O2 Ritz Manchester – Manchester, UK – 21 October 2017
W.A.S.P. have been entertaining audiences and shocking the moral majority since the eighties. While the majority of the controversy is behind them these days, they continue to release quality albums and at the same time also pay musical homage to their illustrious past. The format and stage presentation for the last couple of tours that I have seen, The Bloody Road to Golgotha + the previous 30 years of Thunder have been similar. No cages/exploding cod pieces or fire in 2017 – the use of three on stage video screens and a two-part setlist would be the chosen presentation format. Classic album revisited this time was the legendary Crimson Idol which had originally been first released in 1992/93 (depending on market). The live show would therefore feature that album played in its entirety with a second half set of back catalogue classics. However, a new visual Crimson Idol documentary would be serving as a visual backdrop to the live delivery of that album’s songs.
Arriving in extreme weather conditions which saw excessive flooding throughout the city, a packed house of Manchester W.A.S.P. diehards certainly needed warming up in more ways than one. Opening band the Cruel Knives certainly did their best – formed from 2 former members of Heaven’s Basement, they successfully combined that band’s sense of melody with a harder, grittier edge. They engaged well with what is always a very partisan W.A.S.P. audience and actually won over many new converts judging from the crowds at their merchandise stand after they had delivered their set. Definitely a name to watch out for and one which succeeded in unifying several generations of W.A.S.P. fans during the course of their set.
While the band lineup these days is much changed from the shock rock early days, band main man Blackie Lawless remains as the solid rock, the immovable force on which the name is founded. The album is undoubtedly a classic and is to the tunes individual and collective quality that when played in full sequence it has the effect of transporting me way back to originally listening to the album in the bedroom of my first flat. Blackie preserves the atmosphere and mood of the original album by leading both band and the audience through both a sonic and visual performance unsullied by mid-song idle stage banter. Though the album ebbs and flows through dark and light melodic and heavy it didn’t lose the audience through the evolution of the Jonathan story. Even tracks that hadn’t been singles were themselves sung loudly by the appreciative sellout audience-a sign of a classic album. All parts recognized, and all parts enjoyed. The band themselves showed their various musical abilities from the powerhouse backbone drumming by Aquiles Priester (the most recent addition to the lineup) through to the crunch and melodic guitar harmonies of lead guitarist Doug Blair.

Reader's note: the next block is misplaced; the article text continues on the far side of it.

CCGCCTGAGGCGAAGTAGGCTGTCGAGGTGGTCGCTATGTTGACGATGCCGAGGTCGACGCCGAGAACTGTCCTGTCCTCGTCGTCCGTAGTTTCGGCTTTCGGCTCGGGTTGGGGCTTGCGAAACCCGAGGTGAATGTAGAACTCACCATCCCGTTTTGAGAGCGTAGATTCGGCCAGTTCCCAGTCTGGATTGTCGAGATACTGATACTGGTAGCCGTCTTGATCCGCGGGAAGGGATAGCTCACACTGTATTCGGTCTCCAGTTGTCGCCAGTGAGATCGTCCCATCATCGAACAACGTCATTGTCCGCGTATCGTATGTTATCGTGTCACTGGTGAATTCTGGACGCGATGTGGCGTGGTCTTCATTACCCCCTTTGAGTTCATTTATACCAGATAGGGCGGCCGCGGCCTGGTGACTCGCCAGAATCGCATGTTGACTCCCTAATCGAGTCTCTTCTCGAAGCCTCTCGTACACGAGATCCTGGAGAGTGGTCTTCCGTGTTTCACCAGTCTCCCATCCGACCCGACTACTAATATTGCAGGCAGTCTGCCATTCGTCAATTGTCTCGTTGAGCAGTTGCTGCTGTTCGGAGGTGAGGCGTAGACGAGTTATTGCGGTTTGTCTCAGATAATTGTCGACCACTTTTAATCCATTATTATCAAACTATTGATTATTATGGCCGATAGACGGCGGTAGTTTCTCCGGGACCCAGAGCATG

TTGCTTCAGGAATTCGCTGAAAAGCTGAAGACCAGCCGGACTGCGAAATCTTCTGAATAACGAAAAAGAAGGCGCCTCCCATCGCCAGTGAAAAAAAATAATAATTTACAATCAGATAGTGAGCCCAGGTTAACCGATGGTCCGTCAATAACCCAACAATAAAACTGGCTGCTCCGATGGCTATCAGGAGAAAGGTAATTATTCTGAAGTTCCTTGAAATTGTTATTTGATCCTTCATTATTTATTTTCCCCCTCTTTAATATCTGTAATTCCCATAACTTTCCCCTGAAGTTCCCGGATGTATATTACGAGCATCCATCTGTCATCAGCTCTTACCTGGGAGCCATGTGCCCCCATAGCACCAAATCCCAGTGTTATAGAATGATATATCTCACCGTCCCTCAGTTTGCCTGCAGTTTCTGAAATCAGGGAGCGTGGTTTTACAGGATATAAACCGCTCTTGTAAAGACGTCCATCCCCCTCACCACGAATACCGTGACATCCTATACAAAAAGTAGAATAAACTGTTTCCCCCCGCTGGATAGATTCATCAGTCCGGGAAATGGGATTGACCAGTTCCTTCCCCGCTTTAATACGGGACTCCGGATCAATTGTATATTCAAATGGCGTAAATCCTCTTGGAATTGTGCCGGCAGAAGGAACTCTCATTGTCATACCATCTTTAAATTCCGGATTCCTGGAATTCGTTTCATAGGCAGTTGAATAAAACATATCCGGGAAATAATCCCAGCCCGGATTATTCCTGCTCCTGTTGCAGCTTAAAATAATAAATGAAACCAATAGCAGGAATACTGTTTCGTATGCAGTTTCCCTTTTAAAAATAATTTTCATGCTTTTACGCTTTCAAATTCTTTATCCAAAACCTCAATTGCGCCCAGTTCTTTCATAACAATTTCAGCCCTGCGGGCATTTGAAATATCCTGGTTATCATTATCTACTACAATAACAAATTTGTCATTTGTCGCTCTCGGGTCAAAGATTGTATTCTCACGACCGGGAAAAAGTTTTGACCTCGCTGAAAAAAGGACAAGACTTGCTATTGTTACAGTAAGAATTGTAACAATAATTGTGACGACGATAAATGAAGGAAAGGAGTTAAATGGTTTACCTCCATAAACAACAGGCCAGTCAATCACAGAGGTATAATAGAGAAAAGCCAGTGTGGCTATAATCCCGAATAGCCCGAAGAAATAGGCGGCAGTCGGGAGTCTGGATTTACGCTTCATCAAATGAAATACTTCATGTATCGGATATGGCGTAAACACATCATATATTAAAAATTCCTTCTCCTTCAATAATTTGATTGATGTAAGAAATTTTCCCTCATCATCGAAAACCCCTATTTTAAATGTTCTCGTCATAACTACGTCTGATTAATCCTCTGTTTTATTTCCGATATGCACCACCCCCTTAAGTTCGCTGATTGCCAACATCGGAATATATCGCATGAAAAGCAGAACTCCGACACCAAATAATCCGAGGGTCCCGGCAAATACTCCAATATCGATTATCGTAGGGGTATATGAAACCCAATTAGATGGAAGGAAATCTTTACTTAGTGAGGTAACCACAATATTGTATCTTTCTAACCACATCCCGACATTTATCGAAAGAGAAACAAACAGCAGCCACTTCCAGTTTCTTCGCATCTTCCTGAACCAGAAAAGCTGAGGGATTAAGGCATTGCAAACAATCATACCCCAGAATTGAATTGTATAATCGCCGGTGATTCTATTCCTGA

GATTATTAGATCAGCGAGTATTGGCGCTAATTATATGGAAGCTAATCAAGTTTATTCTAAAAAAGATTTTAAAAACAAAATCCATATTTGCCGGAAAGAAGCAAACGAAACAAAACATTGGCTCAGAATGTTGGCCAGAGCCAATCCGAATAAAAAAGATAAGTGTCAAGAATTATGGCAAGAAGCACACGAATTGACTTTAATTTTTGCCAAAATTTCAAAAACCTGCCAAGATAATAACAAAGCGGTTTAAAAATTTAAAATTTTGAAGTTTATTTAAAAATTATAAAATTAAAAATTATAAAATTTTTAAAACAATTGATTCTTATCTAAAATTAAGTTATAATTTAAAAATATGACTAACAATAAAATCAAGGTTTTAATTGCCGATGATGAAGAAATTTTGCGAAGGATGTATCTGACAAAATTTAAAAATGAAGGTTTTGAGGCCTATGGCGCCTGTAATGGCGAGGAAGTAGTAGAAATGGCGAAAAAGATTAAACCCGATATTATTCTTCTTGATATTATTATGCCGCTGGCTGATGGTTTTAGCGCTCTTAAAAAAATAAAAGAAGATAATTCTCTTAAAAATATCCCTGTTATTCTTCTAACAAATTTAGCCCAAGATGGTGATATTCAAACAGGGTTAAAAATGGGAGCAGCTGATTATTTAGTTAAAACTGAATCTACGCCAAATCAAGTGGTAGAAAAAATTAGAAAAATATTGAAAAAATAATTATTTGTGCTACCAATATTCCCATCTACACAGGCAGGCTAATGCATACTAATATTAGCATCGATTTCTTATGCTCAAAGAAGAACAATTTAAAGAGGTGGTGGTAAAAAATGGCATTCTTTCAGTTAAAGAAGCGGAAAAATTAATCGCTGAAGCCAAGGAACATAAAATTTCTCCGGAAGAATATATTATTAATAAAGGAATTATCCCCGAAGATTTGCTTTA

The first set seemed to fly by and soon it was time for the band to leave the stage for the intermission; the fans remained entertained by a selection of W.A.S.P.’s more well-known sounds played over the venue’s PA system. A quick break and then part 2, which I felt was too brief in only being four songs and 1 of those a cover – “The Real Me” by the Who. “Golgotha”, the title track of the band’s most recent studio album was also played with stunning presented visuals. “L.O.V.E. Machine” and “Wild Child” sadly were the only classics served up to the hungry fans. Leaving them a little satisfied but ultimately hungry for more. While Blackie Lawless wants to continue to play live, there will always be many wanting to be bitten by this particular W.A.S.P.